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Custody over the holidays

Custody and visitation rights are difficult issues even when parents are keeping a regular schedule. While holidays may be considered a festive time with happy memories, complying with child custody orders may be even more difficult and emotional. However, this can be resolved with planning and cooperation.

A properly negotiated and drafted custody schedule covers other matters besides the time parents spend with the children each week. It should also address custody during school breaks, vacations, summer break and holidays.

Even with a court-ordered custody schedule, parents often repeat the same discussion or arguments each year concerning how the children will spend a holiday. The holiday time from Thanksgiving Day through New Year's Day provoke the most disagreements.

Usually, custody agreements grant custody to one parent for a holiday during even years and to the other parent during odd years. Parents will sometimes split Thanksgiving, so that the children attend two holiday dinners on different days. One parent will have the children for Christmas Eve, while the other parent has custody over Christmas Day. If the parents have different religions, disputes may be avoided for many religious holidays.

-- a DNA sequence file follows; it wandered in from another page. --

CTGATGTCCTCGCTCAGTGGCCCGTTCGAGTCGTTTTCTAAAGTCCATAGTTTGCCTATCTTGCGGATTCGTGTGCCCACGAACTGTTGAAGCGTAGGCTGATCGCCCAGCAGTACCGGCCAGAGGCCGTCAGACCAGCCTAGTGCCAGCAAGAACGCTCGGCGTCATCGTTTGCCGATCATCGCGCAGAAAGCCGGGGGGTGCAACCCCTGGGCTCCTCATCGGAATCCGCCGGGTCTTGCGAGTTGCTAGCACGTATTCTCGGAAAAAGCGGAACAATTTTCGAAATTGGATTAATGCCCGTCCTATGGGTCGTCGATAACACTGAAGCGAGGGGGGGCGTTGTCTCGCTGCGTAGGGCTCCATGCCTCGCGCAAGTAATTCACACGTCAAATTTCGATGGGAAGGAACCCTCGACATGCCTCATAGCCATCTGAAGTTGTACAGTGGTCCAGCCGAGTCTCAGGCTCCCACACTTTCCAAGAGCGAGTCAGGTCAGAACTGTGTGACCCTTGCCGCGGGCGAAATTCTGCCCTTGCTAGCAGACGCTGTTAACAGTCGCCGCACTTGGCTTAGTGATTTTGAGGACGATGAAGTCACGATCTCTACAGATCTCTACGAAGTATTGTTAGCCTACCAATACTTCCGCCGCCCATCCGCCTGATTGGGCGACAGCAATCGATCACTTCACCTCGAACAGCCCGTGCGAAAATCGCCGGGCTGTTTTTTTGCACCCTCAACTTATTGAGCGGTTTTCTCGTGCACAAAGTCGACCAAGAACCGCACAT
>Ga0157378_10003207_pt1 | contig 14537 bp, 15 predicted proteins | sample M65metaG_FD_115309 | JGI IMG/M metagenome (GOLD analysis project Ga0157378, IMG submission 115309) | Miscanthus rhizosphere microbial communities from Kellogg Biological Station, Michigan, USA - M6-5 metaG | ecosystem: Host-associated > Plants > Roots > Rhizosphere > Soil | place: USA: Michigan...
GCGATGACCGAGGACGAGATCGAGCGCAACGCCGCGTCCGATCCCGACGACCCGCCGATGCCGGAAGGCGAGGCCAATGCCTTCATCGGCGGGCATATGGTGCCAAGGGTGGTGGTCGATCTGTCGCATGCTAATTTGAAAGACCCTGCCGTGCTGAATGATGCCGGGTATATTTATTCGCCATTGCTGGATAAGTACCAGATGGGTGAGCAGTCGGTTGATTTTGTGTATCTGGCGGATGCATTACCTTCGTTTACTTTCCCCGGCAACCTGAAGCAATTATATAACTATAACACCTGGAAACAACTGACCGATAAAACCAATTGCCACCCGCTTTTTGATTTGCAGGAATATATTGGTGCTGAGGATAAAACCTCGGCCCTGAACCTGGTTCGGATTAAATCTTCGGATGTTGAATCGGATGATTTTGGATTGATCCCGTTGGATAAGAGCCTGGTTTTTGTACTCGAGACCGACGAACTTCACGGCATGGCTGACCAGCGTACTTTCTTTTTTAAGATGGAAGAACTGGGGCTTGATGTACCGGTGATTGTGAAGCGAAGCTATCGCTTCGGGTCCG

Parents should respect family traditions and the need for lengthy travel to visit relatives. Spending time with an extended family is also important for the children.

These goals must be pursued within the terms of a custody order. However, parents who are willing to compromise may deviate from these orders. A parent should request any deviation from custody schedules as soon as possible to allow discussion and compromise. Parents should always remember that the unhappiness associated with custody disputes, especially over the holidays, fall most heavily on their children.

If parents are unable to address these issues or a parent is violating a custody order, a parent can seek court enforcement. Courts are becoming stricter with enforcement and may impose penalties, such as fines, imprisonment and attorneys' fees.

Parents should seek the assistance of an attorney to help negotiate a reasonable agreement that meets the best interests of the child. A lawyer may also seek enforcement of a custody order, if necessary.

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